In a statement issued by the Ministry of Finance it said that “the issuance was not shrouded in secrecy nor was it “cooked” for any particular investor”.
The Minority alleged that ninety-five percent of the bond was purchased by the very close friends of the Finance Minister.
The Minority Spokesperson on Finance Cassiel Ato Forson claimed that a non-executive director on the board of investment firm, Franklin Templeton that purchased a majority of the bonds is also the Chairman of the Enterprise Group; a company closely aligned with the private interests of the Finance Minister, Ken Ofori-Atta and the Attorney General, Gloria Akuffo.
However, in their response, the Ministry said that “the issuance was not shrouded in secrecy nor was it “cooked” for any particular investor”.
“The Bookrunners, (Barclays, Stanbic and SAS), on behalf of the Ministry of Finance have been mandated since 2015 to issue these domestic bonds on a regular basis as per the debt issuance calendar which Ministry of Finance (MoF) puts out every quarter”.
“Also the book runners announce and publish every impending bond issue to the market, the week of issue and provide price guidance to the market. This particular bond issue was no different and was done in conformity with the established process. It was announced by the Book Runners to the market on March 30, via email and same published on MoF and Bank of Ghana (BoG) websites with settlement on April 3.”
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It also denied claims that Franklin Templeton was the only participant in the process. It added that there were over 25 other buyers including other foreign entities, who all brought in dollars to convert to cedis to buy the bonds.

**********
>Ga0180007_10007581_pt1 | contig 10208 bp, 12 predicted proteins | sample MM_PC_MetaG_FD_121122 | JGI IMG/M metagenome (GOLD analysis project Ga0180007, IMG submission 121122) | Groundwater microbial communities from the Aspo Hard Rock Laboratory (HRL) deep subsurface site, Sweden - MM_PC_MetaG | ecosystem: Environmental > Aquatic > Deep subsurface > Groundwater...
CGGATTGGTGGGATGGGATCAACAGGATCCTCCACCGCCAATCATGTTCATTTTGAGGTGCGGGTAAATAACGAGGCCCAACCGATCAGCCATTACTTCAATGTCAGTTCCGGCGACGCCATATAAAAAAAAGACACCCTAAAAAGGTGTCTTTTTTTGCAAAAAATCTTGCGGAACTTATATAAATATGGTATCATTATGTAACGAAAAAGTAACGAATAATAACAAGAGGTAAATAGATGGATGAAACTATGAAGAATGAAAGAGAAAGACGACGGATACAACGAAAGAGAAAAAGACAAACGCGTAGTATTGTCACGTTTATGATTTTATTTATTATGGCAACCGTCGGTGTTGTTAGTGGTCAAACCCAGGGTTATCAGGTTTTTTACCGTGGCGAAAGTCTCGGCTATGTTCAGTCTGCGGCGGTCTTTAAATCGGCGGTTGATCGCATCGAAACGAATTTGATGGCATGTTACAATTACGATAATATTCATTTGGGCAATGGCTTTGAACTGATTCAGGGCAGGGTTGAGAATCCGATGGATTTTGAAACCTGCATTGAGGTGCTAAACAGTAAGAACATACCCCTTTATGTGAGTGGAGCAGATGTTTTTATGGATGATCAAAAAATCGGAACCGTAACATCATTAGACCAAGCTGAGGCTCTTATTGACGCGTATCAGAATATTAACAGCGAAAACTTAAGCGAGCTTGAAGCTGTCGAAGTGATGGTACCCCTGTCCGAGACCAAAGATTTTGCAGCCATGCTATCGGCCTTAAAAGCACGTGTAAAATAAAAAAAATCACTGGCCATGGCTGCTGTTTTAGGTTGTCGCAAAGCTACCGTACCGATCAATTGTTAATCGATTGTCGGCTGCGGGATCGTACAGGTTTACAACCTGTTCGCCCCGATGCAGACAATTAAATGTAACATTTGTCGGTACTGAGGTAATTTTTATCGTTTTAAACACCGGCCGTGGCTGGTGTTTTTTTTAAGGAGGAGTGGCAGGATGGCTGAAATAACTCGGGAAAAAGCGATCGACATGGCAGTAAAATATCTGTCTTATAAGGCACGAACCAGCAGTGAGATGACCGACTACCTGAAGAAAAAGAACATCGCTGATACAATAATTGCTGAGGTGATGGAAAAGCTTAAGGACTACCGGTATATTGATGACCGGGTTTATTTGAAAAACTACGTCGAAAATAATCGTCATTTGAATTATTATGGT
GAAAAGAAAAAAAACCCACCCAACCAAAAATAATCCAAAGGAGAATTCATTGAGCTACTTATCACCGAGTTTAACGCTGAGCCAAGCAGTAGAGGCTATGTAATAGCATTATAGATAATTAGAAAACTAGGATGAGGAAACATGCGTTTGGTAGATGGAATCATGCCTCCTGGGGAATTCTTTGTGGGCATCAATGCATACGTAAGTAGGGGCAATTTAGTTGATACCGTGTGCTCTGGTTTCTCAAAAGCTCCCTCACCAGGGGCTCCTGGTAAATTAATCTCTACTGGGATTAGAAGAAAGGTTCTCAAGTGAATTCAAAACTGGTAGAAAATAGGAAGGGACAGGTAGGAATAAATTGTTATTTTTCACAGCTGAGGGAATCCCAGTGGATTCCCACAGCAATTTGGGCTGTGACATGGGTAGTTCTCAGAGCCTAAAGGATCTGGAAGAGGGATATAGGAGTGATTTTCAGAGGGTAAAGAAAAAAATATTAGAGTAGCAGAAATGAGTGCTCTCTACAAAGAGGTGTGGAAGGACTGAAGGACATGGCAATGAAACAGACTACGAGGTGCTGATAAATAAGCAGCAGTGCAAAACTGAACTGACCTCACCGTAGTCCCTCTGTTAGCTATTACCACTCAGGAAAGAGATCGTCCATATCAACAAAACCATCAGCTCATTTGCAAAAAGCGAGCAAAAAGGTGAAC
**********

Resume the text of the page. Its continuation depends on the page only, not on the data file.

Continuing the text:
“This bond issue, like all the others done prior could not have been designed to favour any single investor. The conventional processes for the issue of bonds using the book building approach were adhered to in this particular issuance. It is our understanding that the said investor engaged various market participants and other key institutions including the IMF before deciding to participate in the bonds. It is worth noting that local investors also participated”.
The said investor participated in the issuance like they have always done since 2006 through their local Primary Dealer, Barclays Bank and their local custodians, Standard Chartered Bank and Stanbic Bank.
“To have obtained preferential treatment, all the above-mentioned institutions would have had to conspire to do so, a situation which is unfathomable. The investor in question, FT, has held Government of Ghana bonds of up to USD 2 Billion prior to this transaction. Indeed FT has been buying and investing in government bonds since 2006,” it argued.
The statement insisted that like other domestic bonds issued under this bond program since 2015, it did not require the approval of Parliament.
“Approval was given under the initial application to Parliament in the 2015 Budget Statement and Economic Policy document, to run such a bond issuance program. The Ministry of Finance has the mandate to fund the deficit as contained in the budget approved by Parliament through the issuance of debt instruments and to manage the countries debt stock”.
The statement added that the issuance has brought in a significant amount of foreign currency, which was converted into cedis to purchase the bond. This has also helped strengthen the value of the Cedi.